For thirteen years as a nursing professor I posed this question to my nutrition students– “How does stress and life as a nursing student effect your eating habits?
Inevitably students always had one of two answers:
“As a nursing student I have a very busy schedule with studying. I know I have to make good food choices to keep myself healthy to do all the work I need to do.”
“As a nursing student I have a very busy schedule with studying. I have no time to make good food choices with all the work I need to do.”
What is the difference between these two groups? Does the group that prioritizes healthy eating have more time? Do they have more money?
The difference between the two groups is their attitude.
April is Stress Awareness Month. Stress can have a significant impact on our immune system and overall health. While we sometimes have little control over the stressors in our life, we can control our attitudes towards stress and how we take care of our bodies while under stress. Research has shown that our immune systems function best when supported by adequate sleep, regular exercise, and balanced food choices.
If your stress level is high make sure to do your best in these key areas:
• Make it a priority to go to bed earlier. Poor quality sleep is a trigger for inflammation and can increase your sensitivity to stressors in your life. Important health supporting hormones are released during each stage of sleep, but hormones produced in the early stages of sleep can especially be beneficial while under stress.
• Our quality of life, energy level, and health are significantly impacted by our daily dietary choices. Stress can also interfere with the management of blood glucose levels. Including foods prominent in a Mediterranean-style diet, such as plant-based foods- fruits and vegetables, whole grains, legumes and nuts along with limited amounts of red meat and frequent fish consumption has been found to reduce inflammation and lower risk of depression. One study found higher levels of helpful anti-inflammatory effect cytokines in individuals eating a Mediterranean-style diet while there were higher pro-inflammatory markers in those not eating as much of those beneficial foods.1 Include a wide variety of colors of fruits and vegetables at each meal to get the full spectrum of phytochemicals and vitamins needed for your immune system.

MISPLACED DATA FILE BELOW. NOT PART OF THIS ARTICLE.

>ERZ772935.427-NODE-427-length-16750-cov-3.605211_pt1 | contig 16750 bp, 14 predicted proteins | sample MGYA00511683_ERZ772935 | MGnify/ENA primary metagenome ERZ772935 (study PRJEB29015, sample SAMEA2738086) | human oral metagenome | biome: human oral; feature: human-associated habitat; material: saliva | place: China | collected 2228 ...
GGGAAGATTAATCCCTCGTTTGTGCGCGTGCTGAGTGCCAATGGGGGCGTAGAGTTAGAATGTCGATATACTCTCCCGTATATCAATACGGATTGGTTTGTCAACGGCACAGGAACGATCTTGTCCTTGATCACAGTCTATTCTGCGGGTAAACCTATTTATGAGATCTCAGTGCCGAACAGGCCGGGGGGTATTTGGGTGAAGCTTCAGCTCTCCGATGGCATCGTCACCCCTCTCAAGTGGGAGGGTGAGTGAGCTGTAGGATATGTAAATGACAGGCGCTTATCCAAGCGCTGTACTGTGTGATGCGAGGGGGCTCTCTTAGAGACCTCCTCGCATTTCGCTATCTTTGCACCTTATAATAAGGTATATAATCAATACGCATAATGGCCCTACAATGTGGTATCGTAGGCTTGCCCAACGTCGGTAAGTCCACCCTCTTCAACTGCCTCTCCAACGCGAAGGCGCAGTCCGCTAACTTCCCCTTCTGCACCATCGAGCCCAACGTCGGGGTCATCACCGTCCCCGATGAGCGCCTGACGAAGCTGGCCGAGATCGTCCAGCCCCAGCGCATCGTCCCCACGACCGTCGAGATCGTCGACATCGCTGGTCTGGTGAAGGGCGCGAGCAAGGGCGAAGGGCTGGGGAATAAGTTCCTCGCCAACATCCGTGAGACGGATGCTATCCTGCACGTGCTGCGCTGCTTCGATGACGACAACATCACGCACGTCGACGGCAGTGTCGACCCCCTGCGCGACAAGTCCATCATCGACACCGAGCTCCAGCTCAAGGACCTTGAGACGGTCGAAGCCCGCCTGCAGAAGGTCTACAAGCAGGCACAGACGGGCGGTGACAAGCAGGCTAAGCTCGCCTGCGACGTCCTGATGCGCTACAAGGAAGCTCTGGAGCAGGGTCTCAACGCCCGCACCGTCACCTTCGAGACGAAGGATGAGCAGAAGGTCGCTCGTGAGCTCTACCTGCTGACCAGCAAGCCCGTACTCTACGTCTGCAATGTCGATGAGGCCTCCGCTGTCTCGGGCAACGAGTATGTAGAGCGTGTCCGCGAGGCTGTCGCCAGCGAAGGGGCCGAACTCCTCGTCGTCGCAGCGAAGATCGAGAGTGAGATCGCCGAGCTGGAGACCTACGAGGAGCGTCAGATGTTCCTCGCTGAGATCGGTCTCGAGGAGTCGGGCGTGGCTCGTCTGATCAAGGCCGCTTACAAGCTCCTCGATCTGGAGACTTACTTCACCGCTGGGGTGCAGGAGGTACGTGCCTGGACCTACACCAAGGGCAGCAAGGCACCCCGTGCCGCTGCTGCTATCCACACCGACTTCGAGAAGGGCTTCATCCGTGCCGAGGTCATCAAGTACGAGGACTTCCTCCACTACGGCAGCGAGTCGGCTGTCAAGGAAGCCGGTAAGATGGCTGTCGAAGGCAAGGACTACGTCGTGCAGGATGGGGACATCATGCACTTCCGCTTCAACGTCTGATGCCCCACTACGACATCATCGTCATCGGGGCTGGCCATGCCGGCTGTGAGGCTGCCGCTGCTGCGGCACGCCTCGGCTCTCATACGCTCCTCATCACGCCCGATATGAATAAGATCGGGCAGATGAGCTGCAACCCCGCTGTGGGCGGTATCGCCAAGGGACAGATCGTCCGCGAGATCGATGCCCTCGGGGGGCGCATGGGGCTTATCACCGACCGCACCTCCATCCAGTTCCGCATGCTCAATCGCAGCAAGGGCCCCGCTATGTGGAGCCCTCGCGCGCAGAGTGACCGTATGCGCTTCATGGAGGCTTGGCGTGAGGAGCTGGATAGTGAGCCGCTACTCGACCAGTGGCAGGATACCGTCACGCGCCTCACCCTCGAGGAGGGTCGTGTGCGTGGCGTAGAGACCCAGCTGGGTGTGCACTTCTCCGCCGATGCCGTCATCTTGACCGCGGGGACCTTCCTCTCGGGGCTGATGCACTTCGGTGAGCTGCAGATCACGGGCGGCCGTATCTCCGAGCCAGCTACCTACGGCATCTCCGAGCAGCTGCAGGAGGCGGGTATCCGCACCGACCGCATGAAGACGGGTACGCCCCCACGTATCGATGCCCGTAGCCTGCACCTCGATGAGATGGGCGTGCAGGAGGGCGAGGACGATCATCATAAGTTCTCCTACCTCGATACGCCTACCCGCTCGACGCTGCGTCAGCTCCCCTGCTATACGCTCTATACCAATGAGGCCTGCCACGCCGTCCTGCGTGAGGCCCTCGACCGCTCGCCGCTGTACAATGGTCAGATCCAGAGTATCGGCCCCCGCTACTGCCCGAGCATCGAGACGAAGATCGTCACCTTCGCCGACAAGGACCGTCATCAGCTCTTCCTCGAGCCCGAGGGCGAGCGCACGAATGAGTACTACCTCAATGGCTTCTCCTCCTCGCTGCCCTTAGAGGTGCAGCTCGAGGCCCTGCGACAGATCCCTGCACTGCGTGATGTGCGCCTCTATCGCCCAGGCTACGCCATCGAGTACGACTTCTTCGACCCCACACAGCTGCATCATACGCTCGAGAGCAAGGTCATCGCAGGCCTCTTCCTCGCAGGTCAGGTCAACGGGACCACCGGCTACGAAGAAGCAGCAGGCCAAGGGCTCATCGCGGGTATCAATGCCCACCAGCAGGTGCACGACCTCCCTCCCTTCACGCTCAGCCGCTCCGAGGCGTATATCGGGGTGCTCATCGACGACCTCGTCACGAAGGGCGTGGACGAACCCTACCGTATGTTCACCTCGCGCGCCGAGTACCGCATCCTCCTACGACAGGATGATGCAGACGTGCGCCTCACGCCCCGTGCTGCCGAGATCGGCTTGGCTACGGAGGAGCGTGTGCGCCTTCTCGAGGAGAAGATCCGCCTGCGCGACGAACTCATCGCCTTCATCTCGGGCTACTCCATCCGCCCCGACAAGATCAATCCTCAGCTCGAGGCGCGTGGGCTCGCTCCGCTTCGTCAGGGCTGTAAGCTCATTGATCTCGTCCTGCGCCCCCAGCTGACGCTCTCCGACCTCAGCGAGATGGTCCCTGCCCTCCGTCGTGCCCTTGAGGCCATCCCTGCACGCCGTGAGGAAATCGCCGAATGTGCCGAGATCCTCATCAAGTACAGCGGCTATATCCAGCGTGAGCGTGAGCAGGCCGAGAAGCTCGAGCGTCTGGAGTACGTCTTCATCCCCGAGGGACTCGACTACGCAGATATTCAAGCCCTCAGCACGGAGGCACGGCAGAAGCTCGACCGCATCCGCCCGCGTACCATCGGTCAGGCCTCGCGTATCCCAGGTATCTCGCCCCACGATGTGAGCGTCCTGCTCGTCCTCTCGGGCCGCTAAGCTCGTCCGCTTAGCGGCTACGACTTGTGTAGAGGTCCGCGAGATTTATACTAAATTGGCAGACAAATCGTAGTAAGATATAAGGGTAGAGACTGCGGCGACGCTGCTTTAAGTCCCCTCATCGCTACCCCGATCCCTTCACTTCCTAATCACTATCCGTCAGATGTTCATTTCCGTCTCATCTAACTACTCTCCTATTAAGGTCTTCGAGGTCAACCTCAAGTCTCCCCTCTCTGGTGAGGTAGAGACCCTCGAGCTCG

• Go for a brisk walk in sunlight to jump-start cortisol production. This can help support good energy levels. Moderate exercise for 30 minutes, three to five times per week is recommended for optimal health. Try to incorporate exercise into other activities such as reading while on a stationary bike or walking on the treadmill while watching a favorite program if your free time is limited.
• Set your attitude dial towards self-care. Make it a priority to take care of your body. Eat sensibly and drink water on a regular schedule. Chaotic eaters don’t make time for regular meals and then overeat when they do eat. Many people indulge today, justifying the choice and saying that tomorrow will be different or the “diet” starts next week. Focus on today’s eating and try to make a little bit better.
• Use positive self-talk. Think about how you address yourself in the mirror. Avoid saying mean things to yourself that you would never say to a best friend or a beloved pet. Trust and respect your body for all the amazing things it can do.
• Boredom, anger, stress, and sadness are emotions everyone deals with throughout over lives. Every emotion has a trigger, but they can all be dealt with. Food choices when driven by emotions or habits, rather than physical hunger can lead to weight gain. Find ways to comfort, distract, or resolve your emotions without turning to food. Soothing emotional hunger with food only leads to guilt and doesn’t solve the real problem. Focus on making one healthy change at a time. This will help you stay focused, not get frustrated, and give you more success in the end.
Azzini E, Polito A, Fumagalli A. Mediterranean diet effect: an Italian picture. Nutr J. 2011;10:125.